The Southwestern Historical Quarterly, Volume 74, July 1970 - April, 1971 Page: 572
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Southwestern Historical Quarterly
ideas. Unquestionably, this new perspective is both enlightening and
fruitful, but I wonder if, in many cases, overreaction to misuse of
certain concepts in the past has not led to "throwing the baby out with
the bath." Inductive methods are conventionally combined with de-
ductive methods in the physical sciences, and the system has proven
highly beneficial for scientific investigation. Should not the merits of
both be emphasized? Further, I wonder, along with one of the com-
mentators, whether normative culture theory should be dismissed.
Complete rejection is, in fact, contradictory to the assumptions of the
New.Archaeology, that is that culture is patterned and susceptible to
On the basis of these assumptions and methods, the authors infer
the social organization of several extinct southwestern societies. Most
of the authors make extensive use of Lewis R. Binford's concept of
analogy: analogies are to be drawn not only between parallels in form
but also between parallels in systematic relationships. Further, analogy
is not restricted to ethnographic cases in theory, although only ethno-
graphic analogies are drawn in the case studies and examples. Infer-
ences about social groupings based upon residence, tasks, sodalities,
and statuses are based upon analogy, premises, and other forms of evi-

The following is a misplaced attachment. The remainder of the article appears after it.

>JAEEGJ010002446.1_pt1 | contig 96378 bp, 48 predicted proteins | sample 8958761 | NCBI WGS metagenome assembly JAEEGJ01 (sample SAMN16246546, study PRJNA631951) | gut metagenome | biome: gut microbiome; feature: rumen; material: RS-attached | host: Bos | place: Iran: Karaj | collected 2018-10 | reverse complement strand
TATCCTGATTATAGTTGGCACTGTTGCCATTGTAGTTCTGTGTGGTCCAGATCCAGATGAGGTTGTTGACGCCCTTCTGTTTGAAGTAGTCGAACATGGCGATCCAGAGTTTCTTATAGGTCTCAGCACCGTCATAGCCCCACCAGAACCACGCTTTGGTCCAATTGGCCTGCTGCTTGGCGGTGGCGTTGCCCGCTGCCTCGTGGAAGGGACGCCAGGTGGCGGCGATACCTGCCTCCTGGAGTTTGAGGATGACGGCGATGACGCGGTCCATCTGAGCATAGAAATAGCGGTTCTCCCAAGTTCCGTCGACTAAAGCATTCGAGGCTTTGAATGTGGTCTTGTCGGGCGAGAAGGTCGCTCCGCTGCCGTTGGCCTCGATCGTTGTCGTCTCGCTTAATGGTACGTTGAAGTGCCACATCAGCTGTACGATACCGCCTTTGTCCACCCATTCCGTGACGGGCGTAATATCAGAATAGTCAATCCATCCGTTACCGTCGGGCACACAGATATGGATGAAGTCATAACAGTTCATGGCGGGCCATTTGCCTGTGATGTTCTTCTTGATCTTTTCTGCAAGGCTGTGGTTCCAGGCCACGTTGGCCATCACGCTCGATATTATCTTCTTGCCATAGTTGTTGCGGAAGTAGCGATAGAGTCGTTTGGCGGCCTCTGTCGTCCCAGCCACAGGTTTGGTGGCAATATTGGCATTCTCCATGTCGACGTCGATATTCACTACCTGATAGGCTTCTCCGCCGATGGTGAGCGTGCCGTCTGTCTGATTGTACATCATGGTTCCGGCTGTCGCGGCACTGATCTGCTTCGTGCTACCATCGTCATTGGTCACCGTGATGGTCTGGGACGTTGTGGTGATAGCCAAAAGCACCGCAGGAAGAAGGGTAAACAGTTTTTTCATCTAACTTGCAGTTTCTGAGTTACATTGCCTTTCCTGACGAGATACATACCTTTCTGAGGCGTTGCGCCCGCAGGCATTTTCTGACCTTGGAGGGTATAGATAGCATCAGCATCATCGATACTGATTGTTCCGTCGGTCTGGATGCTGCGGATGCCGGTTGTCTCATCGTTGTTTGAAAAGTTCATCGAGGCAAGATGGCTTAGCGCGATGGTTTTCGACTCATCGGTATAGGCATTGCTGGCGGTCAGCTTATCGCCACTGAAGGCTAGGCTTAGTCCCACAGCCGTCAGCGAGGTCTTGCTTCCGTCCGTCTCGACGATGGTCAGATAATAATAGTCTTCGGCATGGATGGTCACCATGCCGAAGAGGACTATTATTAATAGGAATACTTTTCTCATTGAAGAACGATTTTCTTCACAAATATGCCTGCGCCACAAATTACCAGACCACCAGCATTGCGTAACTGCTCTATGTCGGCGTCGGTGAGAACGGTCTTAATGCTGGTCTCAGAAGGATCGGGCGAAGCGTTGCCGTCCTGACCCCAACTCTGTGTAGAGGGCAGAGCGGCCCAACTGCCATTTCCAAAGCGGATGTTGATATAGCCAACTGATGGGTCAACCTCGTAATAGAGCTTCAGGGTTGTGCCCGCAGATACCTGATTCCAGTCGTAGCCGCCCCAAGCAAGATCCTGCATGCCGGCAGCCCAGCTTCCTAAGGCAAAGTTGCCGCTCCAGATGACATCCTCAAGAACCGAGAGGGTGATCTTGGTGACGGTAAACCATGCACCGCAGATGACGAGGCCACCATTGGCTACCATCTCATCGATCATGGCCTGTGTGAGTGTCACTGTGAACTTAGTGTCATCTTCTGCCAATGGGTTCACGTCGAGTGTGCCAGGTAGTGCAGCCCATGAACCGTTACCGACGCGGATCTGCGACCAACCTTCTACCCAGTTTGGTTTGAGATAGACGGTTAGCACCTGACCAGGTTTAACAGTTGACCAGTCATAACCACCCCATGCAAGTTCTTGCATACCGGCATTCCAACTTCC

dence. The implications for the solution to many "origin" problems
in southwestern ethnology are multitudinous. For example, Jeffrey
Dean provides archaeological support for Fred Eggan's proposition, in
Social Organization of the Western Pueblos, that the origin of the clan
system in the southwest is related to the consolidation of dispersed
lineage groups into towns and the need for integrating mechanisms.
According to Dean, small, monolineage villages were succeeded by mul-
tilineage towns with other evidence of clan organization after con-
solidation had occurred. However, David Aberle observes that no
distinction is made between nonlocalized and localized clans and that
while the data support the origin of localized clans in this manner,
monolineage communities are not necessarily incongruent with non-
localized clans. Consequently, nonlocalized clans may have antedated
localized clans and may have been quite ancient in the southwest.
All in all, I find the book to be most refreshing. I would strongly
recommend it to those having either an historical or scientific interest
in extinct societies, in the Southwest or elsewhere.
University of Nevada, Reno
DONALD L. HARDESTY
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Texas State Historical Association. The Southwestern Historical Quarterly, Volume 74, July 1970 - April, 1971, periodical, 1971; Austin, Texas. (texashistory.unt.edu/ark:/67531/metapth101200/m1/584/: accessed October 23, 2017), University of North Texas Libraries, The Portal to Texas History, texashistory.unt.edu; crediting Texas State Historical Association.